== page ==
Euthyroid Graves’ Disease
By Elaine Moore
Thyroid Eye Disease with Normal Thyroid Function
Euthyroid Graves' disease is a condition characterized by the signs and symptoms of thyroid eye disease in the absence of thyroid dysfunction.
What is Euthyroid Graves’ Disease?
Euthyroid Graves' disease is an autoimmune condition that causes the characteristic eye symptoms of Graves' ophtalmopathy, which is more commonly known as thyroid eye disease (TED), in the absence of thyroid dysfunction. Most patients with euthyroid Graves' disease go on to develop thyroid disease within 12-18 months after eye symptoms develop. Most of these patients develop Graves' disease, an autoimmune thyroid disorder, although a smaller number of patients may develop autoimmune hypothyroidism.
About 15-20 percent of patients with euthyroid Graves' disease never develop thyroid dysfunction. However, even though patients with euthyroid Graves' disease are considered to have normal thyroid function based on blood tests for thyroid function, they can have transient symptoms of both hypothyroidism and hyperthyroidism.
Autoantibodies in Euthyroid Graves’ Disease
Patients with euthyroid Graves' disease typically have high levels of both stimulating and blocking TSH receptor antibodies (TRAb). While stimulating TRAb, which are also known as thyroid stimulating immunoglobulins or TSI, stimulate thyroid cells to produce excess thyroid hormone in Graves' disease, the blocking TRAb in euthyroid Graves' disease prevent TSI from causing hyperthyroidism. Each of these antibodies cancels out the effects of the other on thyroid function. However, because they are both capable of eliciting an immune response in eye muscle (orbital) tissue, they contribute to signs and symptoms of TED.
Signs and Symptoms
The most significant changes in TED involve congestion and infiltration of orbital muscle, causing the eyeball to appear swollen. The eye muscle in TED also has limited motion caused by this congestion, causing limited upward or downward gaze. Muscle restriction also contributes to double vision (diplopia). The muscle fibers in TED do not change but deposits of white blood cells and immune system chemicals lodge between the fibers causing orbital congestion. Typical symptoms in TED include eyelid retraction, puffiness (orbital edema), proptosis or exophthalmos (bulging forward of the eyeball), lid lag, photophobia (light sensitivity), conjunctival inflammation, double vision, redness, optic nerve compression, and keratitis.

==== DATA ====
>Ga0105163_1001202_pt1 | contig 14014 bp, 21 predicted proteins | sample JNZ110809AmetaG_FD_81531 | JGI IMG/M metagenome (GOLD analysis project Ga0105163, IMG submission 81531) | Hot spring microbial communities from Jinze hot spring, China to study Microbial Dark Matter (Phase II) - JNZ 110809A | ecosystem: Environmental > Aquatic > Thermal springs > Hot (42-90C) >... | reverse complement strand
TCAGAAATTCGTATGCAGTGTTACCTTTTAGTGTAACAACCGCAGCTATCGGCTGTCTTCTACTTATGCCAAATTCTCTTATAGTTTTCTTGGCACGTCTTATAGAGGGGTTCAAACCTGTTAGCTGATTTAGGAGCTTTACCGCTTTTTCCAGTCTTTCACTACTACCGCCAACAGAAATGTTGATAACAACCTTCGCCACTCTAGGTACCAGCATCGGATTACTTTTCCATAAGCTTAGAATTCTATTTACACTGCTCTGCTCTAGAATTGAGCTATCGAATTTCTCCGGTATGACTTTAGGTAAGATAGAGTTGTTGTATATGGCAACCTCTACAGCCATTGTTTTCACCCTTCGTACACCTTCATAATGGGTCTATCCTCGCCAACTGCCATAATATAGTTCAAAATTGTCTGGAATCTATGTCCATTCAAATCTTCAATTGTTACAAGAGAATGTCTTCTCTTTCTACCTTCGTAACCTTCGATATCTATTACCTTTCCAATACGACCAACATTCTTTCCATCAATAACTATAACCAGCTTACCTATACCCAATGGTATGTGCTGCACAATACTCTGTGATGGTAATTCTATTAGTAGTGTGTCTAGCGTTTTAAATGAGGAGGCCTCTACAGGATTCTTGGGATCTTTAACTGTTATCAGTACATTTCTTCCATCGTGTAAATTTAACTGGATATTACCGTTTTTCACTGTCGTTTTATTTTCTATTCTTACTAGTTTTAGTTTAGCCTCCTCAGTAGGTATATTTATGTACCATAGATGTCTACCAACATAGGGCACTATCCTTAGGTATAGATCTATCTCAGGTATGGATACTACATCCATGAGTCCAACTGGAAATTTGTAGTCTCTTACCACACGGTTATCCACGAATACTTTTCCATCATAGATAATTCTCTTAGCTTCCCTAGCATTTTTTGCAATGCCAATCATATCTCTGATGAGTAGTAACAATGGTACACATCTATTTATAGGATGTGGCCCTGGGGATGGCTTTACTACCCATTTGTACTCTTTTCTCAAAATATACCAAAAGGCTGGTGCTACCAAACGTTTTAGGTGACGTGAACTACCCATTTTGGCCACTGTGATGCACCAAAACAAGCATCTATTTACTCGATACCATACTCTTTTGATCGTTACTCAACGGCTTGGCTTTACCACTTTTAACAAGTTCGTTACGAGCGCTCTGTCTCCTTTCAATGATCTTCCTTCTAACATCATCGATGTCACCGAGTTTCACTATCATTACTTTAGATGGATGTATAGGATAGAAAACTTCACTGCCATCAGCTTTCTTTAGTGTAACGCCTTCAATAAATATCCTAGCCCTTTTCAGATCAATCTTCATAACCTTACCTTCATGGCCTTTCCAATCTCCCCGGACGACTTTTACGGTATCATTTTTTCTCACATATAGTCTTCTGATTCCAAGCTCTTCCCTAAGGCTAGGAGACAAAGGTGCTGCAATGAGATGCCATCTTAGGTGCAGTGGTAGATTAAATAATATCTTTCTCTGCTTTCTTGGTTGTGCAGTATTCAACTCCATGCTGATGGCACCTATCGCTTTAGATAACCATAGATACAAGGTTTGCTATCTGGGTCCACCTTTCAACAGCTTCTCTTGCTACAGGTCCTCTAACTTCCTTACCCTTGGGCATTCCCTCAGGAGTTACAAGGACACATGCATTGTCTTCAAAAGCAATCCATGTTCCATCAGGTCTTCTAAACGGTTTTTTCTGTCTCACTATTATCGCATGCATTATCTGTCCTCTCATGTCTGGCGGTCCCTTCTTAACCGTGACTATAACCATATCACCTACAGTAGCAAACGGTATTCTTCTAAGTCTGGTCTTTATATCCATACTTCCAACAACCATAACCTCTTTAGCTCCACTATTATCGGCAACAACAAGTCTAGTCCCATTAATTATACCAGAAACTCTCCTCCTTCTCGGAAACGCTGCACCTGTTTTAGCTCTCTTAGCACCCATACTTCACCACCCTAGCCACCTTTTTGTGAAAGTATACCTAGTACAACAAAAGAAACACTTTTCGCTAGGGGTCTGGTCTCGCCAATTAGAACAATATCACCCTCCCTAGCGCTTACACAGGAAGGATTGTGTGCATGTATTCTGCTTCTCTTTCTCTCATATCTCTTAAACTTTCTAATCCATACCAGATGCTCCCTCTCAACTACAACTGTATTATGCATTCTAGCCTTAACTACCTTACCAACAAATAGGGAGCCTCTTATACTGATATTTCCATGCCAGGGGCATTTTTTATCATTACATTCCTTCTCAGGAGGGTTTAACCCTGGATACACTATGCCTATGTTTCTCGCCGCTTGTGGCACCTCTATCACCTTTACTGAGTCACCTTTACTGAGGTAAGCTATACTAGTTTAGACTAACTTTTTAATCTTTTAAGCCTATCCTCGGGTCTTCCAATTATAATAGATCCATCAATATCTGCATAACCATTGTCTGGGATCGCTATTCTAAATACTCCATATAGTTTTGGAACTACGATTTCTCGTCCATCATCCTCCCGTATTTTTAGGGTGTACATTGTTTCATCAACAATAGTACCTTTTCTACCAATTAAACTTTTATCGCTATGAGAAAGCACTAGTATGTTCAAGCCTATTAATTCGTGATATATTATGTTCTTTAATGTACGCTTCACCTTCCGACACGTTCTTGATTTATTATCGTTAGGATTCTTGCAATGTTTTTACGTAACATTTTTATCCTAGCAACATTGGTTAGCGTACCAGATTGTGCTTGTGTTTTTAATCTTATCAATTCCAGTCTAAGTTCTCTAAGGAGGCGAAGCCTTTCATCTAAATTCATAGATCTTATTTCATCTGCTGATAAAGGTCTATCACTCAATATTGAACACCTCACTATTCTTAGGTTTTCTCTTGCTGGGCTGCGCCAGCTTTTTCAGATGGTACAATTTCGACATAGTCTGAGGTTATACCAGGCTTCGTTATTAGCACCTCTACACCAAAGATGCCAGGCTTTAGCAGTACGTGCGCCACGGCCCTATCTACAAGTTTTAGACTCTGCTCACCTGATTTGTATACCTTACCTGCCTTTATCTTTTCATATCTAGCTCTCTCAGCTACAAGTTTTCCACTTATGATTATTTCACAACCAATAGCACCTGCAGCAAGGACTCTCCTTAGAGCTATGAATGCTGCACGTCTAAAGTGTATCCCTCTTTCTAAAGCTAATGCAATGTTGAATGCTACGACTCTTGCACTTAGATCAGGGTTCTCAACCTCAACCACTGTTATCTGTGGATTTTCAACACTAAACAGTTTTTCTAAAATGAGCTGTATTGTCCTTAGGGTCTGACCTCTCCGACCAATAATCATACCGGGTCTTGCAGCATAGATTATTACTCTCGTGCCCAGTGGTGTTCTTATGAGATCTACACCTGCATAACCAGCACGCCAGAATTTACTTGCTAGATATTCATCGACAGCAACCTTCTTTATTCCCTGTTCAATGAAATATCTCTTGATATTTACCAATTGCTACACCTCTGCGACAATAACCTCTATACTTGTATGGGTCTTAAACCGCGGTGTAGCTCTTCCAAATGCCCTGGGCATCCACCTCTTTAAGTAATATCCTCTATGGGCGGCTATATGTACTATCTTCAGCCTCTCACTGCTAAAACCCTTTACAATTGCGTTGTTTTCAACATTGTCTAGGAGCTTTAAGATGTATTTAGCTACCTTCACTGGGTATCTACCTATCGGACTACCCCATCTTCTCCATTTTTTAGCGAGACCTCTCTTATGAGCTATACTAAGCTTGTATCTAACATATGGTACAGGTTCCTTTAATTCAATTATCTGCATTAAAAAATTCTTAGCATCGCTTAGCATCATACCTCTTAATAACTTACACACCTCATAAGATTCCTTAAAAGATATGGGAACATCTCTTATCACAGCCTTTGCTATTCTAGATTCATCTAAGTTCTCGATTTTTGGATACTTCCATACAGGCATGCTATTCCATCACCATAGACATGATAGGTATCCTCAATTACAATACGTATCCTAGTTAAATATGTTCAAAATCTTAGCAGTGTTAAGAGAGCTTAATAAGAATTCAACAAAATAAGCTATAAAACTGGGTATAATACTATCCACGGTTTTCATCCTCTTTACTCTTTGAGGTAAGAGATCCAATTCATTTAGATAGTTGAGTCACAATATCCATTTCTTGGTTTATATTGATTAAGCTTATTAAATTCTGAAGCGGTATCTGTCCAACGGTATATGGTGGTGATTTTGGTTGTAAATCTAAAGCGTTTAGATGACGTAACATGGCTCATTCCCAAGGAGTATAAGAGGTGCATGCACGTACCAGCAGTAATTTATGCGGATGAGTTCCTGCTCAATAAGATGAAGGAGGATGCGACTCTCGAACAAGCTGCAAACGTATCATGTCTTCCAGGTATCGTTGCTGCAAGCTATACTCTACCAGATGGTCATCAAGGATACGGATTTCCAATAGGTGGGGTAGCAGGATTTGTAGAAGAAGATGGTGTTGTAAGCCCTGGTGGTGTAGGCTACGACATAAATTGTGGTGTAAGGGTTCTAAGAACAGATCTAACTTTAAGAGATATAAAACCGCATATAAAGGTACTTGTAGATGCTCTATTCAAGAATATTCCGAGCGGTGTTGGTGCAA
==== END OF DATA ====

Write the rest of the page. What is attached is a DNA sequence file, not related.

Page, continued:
Patients with euthyroid Graves' disease may also develop pretibial myxedema, a skin condition that is also caused by the combination of both blocking and stimulating TRAb.
In pretibial myxedema, the skin of the lower legs and shins is most likely to be affected. Symptoms include puffy, mottled skins with waxy brown lesions. Occasionally, the skin of the upper arms and back may also be affected.
Euthyroid Graves' disease is diagnosed in patients with symptoms of TED who have normal thyroid function tests (FT4, FT3 and TSH) with elevated levels of TRAb. Patients with euthyroid Graves' disease may also have high levels of thyroglobulin and/or TPO antibodies. Imaging tests, especially MRI or CT scans, may also be used to assess orbital congestion, and an exophthalmometer may be used to measure proptosis. An orbital ultrasound may also used to measure enlargement of orbital muscles. Ultrasounds may be followed over time to assess disease progression and treatment response.
Euthyroid Graves' disease is a self-limited disorder. During the active disease phase, which can last from several months to 5 years or longer, symptoms typically wax and wane, sometimes worsening over time. The active phase is followed by a resolution phase. During the resolution phase, much changes associated with TED resolve spontaneously. However, if scar tissue forms or permanent changes occur, surgery known as orbital decompression may be required. This surgery should not be performed during the active disease phase since surgical changes can interfere with the normal healing process.
Treatment for euthyroid Graves' disease involves therapies designed to reduce the immune response and promote immune system healing. Corticosteroids are the drug most commonly used although they are typically only used in cases where vision is threatened by orbital nerve compression. Improvement that occurs when corticosteroids are used is usually limited as symptoms are likely to return and sometimes appear worse when corticosteroids are stopped. Localized external beam radiotherapy may also be used in a series of treatments designed to reduce orbital congestion. Patients who show a favorable response to corticosteroids usually show a good response to orbital radiotherapy.
Nutrient-rich diets, stress reduction techniques, and an avoidance of environmental triggers including excess dietary iodine and stress, are also essential steps in the healing process.
© 29 Jul 2006 Copyrighted by Elaine Moore
Elaine Moore, Thyroid Eye Disease, Understanding Graves’ Ophthalmopathy, SaraHealth Press, Canada: 2002.
The copyright of the article Euthyroid GD in Autoimmune Disease is owned by Elaine Moore. Permission to republish Euthyroid GD in print or online must be granted by the author in writing.